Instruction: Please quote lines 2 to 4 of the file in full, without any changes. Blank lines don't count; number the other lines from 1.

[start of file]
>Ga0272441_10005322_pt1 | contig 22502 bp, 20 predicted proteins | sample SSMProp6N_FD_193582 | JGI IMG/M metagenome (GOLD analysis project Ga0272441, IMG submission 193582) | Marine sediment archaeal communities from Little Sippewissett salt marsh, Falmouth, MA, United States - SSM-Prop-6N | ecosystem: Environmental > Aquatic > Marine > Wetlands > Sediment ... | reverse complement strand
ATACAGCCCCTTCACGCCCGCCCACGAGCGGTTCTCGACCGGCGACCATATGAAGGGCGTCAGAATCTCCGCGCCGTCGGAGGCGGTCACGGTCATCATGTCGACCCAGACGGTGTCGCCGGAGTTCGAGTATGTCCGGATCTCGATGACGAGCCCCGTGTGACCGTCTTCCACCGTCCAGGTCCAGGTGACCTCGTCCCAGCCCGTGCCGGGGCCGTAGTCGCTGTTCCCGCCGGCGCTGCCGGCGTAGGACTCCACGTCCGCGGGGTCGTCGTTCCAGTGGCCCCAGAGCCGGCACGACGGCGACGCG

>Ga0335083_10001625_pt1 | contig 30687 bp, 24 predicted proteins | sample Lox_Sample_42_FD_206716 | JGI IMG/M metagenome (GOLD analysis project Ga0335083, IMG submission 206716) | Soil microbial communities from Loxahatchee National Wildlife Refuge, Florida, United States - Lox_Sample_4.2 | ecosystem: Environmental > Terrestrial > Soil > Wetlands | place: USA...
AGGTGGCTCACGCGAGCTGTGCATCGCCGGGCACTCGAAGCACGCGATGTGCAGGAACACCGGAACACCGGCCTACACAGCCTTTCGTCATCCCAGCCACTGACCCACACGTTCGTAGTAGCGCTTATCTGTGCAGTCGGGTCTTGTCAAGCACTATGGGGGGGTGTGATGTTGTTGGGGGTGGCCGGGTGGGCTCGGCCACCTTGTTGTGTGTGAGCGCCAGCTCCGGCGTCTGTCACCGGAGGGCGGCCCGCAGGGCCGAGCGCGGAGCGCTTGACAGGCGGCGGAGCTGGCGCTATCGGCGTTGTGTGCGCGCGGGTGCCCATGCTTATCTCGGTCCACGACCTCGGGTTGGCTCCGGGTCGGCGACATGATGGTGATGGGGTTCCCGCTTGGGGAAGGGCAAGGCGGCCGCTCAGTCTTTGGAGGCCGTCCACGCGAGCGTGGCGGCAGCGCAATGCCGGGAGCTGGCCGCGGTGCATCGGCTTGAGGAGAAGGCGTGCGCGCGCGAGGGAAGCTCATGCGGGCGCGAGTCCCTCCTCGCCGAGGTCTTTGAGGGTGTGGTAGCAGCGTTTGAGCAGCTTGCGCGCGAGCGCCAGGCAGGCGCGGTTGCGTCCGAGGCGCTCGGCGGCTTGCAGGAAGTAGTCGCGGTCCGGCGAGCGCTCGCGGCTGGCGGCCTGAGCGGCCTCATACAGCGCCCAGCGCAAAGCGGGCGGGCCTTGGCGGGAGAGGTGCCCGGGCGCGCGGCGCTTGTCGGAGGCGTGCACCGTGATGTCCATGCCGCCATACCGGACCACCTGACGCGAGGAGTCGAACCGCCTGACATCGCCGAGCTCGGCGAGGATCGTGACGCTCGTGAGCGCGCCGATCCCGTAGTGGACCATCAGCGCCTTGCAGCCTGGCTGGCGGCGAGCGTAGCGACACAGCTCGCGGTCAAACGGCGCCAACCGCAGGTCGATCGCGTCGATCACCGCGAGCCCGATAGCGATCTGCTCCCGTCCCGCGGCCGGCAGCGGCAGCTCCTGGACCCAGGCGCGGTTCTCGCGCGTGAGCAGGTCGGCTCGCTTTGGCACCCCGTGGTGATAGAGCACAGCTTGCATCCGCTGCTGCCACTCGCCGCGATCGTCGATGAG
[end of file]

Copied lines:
ATACAGCCCCTTCACGCCCGCCCACGAGCGGTTCTCGACCGGCGACCATATGAAGGGCGTCAGAATCTCCGCGCCGTCGGAGGCGGTCACGGTCATCATGTCGACCCAGACGGTGTCGCCGGAGTTCGAGTATGTCCGGATCTCGATGACGAGCCCCGTGTGACCGTCTTCCACCGTCCAGGTCCAGGTGACCTCGTCCCAGCCCGTGCCGGGGCCGTAGTCGCTGTTCCCGCCGGCGCTGCCGGCGTAGGACTCCACGTCCGCGGGGTCGTCGTTCCAGTGGCCCCAGAGCCGGCACGACGGCGACGCG

>Ga0335083_10001625_pt1 | contig 30687 bp, 24 predicted proteins | sample Lox_Sample_42_FD_206716 | JGI IMG/M metagenome (GOLD analysis project Ga0335083, IMG submission 206716) | Soil microbial communities from Loxahatchee National Wildlife Refuge, Florida, United States - Lox_Sample_4.2 | ecosystem: Environmental > Terrestrial > Soil > Wetlands | place: USA...
AGGTGGCTCACGCGAGCTGTGCATCGCCGGGCACTCGAAGCACGCGATGTGCAGGAACACCGGAACACCGGCCTACACAGCCTTTCGTCATCCCAGCCACTGACCCACACGTTCGTAGTAGCGCTTATCTGTGCAGTCGGGTCTTGTCAAGCACTATGGGGGGGTGTGATGTTGTTGGGGGTGGCCGGGTGGGCTCGGCCACCTTGTTGTGTGTGAGCGCCAGCTCCGGCGTCTGTCACCGGAGGGCGGCCCGCAGGGCCGAGCGCGGAGCGCTTGACAGGCGGCGGAGCTGGCGCTATCGGCGTTGTGTGCGCGCGGGTGCCCATGCTTATCTCGGTCCACGACCTCGGGTTGGCTCCGGGTCGGCGACATGATGGTGATGGGGTTCCCGCTTGGGGAAGGGCAAGGCGGCCGCTCAGTCTTTGGAGGCCGTCCACGCGAGCGTGGCGGCAGCGCAATGCCGGGAGCTGGCCGCGGTGCATCGGCTTGAGGAGAAGGCGTGCGCGCGCGAGGGAAGCTCATGCGGGCGCGAGTCCCTCCTCGCCGAGGTCTTTGAGGGTGTGGTAGCAGCGTTTGAGCAGCTTGCGCGCGAGCGCCAGGCAGGCGCGGTTGCGTCCGAGGCGCTCGGCGGCTTGCAGGAAGTAGTCGCGGTCCGGCGAGCGCTCGCGGCTGGCGGCCTGAGCGGCCTCATACAGCGCCCAGCGCAAAGCGGGCGGGCCTTGGCGGGAGAGGTGCCCGGGCGCGCGGCGCTTGTCGGAGGCGTGCACCGTGATGTCCATGCCGCCATACCGGACCACCTGACGCGAGGAGTCGAACCGCCTGACATCGCCGAGCTCGGCGAGGATCGTGACGCTCGTGAGCGCGCCGATCCCGTAGTGGACCATCAGCGCCTTGCAGCCTGGCTGGCGGCGAGCGTAGCGACACAGCTCGCGGTCAAACGGCGCCAACCGCAGGTCGATCGCGTCGATCACCGCGAGCCCGATAGCGATCTGCTCCCGTCCCGCGGCCGGCAGCGGCAGCTCCTGGACCCAGGCGCGGTTCTCGCGCGTGAGCAGGTCGGCTCGCTTTGGCACCCCGTGGTGATAGAGCACAGCTTGCATCCGCTGCTGCCACTCGCCGCGATCGTCGATGAG